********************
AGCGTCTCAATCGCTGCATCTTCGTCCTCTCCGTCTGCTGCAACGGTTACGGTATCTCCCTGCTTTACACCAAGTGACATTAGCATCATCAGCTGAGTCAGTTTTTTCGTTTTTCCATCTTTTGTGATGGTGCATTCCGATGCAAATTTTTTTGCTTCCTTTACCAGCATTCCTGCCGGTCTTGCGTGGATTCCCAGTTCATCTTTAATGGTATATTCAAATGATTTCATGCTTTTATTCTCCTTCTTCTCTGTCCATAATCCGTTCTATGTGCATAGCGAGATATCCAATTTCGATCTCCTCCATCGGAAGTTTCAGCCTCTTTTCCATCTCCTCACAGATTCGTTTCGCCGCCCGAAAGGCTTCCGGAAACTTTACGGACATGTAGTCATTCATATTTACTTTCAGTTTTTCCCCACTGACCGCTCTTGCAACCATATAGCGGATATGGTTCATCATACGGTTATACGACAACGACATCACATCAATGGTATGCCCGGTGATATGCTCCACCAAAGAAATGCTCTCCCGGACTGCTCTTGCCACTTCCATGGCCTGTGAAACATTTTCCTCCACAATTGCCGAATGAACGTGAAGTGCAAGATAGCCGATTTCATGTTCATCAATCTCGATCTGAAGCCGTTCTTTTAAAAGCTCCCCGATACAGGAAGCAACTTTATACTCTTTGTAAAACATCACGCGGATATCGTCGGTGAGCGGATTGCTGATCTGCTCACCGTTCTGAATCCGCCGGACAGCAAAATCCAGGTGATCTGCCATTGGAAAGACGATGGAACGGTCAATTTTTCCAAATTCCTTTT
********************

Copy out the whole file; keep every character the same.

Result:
AGCGTCTCAATCGCTGCATCTTCGTCCTCTCCGTCTGCTGCAACGGTTACGGTATCTCCCTGCTTTACACCAAGTGACATTAGCATCATCAGCTGAGTCAGTTTTTTCGTTTTTCCATCTTTTGTGATGGTGCATTCCGATGCAAATTTTTTTGCTTCCTTTACCAGCATTCCTGCCGGTCTTGCGTGGATTCCCAGTTCATCTTTAATGGTATATTCAAATGATTTCATGCTTTTATTCTCCTTCTTCTCTGTCCATAATCCGTTCTATGTGCATAGCGAGATATCCAATTTCGATCTCCTCCATCGGAAGTTTCAGCCTCTTTTCCATCTCCTCACAGATTCGTTTCGCCGCCCGAAAGGCTTCCGGAAACTTTACGGACATGTAGTCATTCATATTTACTTTCAGTTTTTCCCCACTGACCGCTCTTGCAACCATATAGCGGATATGGTTCATCATACGGTTATACGACAACGACATCACATCAATGGTATGCCCGGTGATATGCTCCACCAAAGAAATGCTCTCCCGGACTGCTCTTGCCACTTCCATGGCCTGTGAAACATTTTCCTCCACAATTGCCGAATGAACGTGAAGTGCAAGATAGCCGATTTCATGTTCATCAATCTCGATCTGAAGCCGTTCTTTTAAAAGCTCCCCGATACAGGAAGCAACTTTATACTCTTTGTAAAACATCACGCGGATATCGTCGGTGAGCGGATTGCTGATCTGCTCACCGTTCTGAATCCGCCGGACAGCAAAATCCAGGTGATCTGCCATTGGAAAGACGATGGAACGGTCAATTTTTCCAAATTCCTTTT